Apple's Macintosh proved to be the only competing alternative able to weather the storm. Even so, Apple was dying. Revenues were falling and profits were turning into massive losses. The relevance of the Mac was seriously called into question. It had made so little progress in software for so long, and it was tied to unique hardware designs that were also slipping in performance against the common PC platform.

It appeared that Microsoft would wholly replace Apple as the guiding force of graphical interfaces, the standard in look and feel for the world's most desirable computers. With their new Internet Explorer, the worldwide control of the operating system interface was also poised to take over the web.
1984: Finder 1989: NeXTSTEP 1991: System 7 1992: Win3.1 1996: Win 95a
photo photo photo photo photo
photo Sadly, even with its decade of experience as a principle Macintosh developer, and a well established array of graphic interfaces to borrow from, Microsoft only managed to guck out a very uninspired file browser of their own. Since Windows 95, Explorer has not changed dramatically, and arguably has even become more clumsy.
Despite signing a license agreement with Apple to settle the dispute over copying the Macintosh look and feel, Microsoft managed to neither adequately copy nor improve upon the Finder; they simply made poorly conceived, and one might say 'random,' interface changes to avoid additional lawsuits.

Windows Explorer augmented the DOS command line with a graphic interface so poor that it is often just easier to use the command line. In fact, Microsoft's greatest contribution to the graphical file browser was to jack up the interface so badly that people had to learn how things really work underneath to even use computers at all. By only halfheartedly copying Apple and NeXT, Microsoft impaled the majority of computer users under its control upon a truly wretched stake.

Let me count the ways
Windows attempts to be like Mac OS 9 in pretending all drives exist on a 'desktop,' but then places "My Computer" on the computer's desktop and hides the user's drives inside. This makes for a couple extra clicks on the desktop, but in Explorer, it gets much worse.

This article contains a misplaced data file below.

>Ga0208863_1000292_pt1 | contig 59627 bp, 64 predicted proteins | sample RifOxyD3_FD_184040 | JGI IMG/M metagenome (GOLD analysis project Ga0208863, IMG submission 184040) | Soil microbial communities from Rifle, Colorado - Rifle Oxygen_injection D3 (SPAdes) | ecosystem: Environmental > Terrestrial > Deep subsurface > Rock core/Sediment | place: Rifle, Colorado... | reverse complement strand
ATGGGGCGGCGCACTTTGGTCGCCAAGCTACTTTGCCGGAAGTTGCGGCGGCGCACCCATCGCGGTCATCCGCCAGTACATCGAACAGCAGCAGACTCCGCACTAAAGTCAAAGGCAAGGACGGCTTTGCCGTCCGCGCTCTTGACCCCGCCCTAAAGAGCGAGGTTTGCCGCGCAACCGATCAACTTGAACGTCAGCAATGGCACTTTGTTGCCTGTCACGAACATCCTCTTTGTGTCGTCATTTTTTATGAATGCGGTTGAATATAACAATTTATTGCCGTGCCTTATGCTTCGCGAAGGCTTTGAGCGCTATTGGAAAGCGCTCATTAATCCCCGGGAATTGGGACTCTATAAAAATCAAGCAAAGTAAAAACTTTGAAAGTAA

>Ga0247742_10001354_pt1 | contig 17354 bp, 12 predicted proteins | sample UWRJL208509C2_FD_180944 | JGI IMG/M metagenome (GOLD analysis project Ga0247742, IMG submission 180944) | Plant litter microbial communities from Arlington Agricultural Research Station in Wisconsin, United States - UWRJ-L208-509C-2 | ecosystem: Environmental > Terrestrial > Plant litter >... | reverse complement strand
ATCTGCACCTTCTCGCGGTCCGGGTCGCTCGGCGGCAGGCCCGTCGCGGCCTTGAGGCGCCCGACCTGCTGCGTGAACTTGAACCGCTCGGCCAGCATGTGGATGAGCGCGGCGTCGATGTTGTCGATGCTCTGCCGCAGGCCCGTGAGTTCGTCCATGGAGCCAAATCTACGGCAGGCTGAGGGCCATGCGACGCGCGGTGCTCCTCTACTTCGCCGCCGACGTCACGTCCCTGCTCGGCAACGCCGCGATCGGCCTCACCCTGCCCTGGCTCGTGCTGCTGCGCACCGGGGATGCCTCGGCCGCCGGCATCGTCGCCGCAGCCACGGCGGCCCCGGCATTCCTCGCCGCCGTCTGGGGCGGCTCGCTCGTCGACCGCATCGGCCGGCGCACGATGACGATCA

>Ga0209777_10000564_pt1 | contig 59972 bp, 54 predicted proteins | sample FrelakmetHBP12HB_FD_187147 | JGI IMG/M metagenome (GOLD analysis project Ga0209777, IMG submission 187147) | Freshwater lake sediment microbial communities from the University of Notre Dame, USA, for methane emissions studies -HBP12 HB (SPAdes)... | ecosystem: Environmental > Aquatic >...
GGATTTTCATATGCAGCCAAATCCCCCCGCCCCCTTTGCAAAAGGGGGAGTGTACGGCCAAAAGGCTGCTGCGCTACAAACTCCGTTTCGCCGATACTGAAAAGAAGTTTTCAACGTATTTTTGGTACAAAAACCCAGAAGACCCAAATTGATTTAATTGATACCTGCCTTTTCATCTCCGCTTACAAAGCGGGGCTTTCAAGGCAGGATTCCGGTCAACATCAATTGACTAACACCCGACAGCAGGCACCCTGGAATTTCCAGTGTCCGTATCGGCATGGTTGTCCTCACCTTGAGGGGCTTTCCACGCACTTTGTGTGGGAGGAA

Unlike the classic Mac OS' desktop, which hides the details and manages how files get copied intelligently and invisibly in a consistent fashion, Windows only draws its desktop abstraction far enough along for it to confusingly get in the user's way.

Since Windows' desktop is actually a visible directory inside 'Documents and Settings/username,' and appears in two opposite locations in the graphic interface, the abstraction is hosed. Further, there is no well thought out separation between global settings and individual users, so what appears on a user's desktop is actually a combination of the directories in C:/Documents and Settings/All Users/Desktop and C:/Documents and Settings/actual user/Desktop. This is not apparent to the user.

Rather than the Classic Mac's automagical desktop, or the NeXT and OS X's simple and obvious reality portrayal of how drives relate to the desktop, Windows presents neither reality nor a careful fiction; it is an ugly combination of neither here nor there.

Windows' Explorer invented the grotesque interface of cascading disclosure folders, but unlike the Classic Mac OS', opening a folder doesn't show its contents, it only shows the directories inside! To see what is really in a folder, you have to click on it and see its contents in a second pane. This pane also does a semi sort, so folders are sorted from A-Z followed by the files, which are also sorted alphabetically by themselves.

If you are finding this difficult to follow, suffice it to say that Windows Explorer is very, very lame. Unfortunately, the same group of corporate-think marketers that developed this horrible monster also hijacked the web and jacked up the whole world's web browser.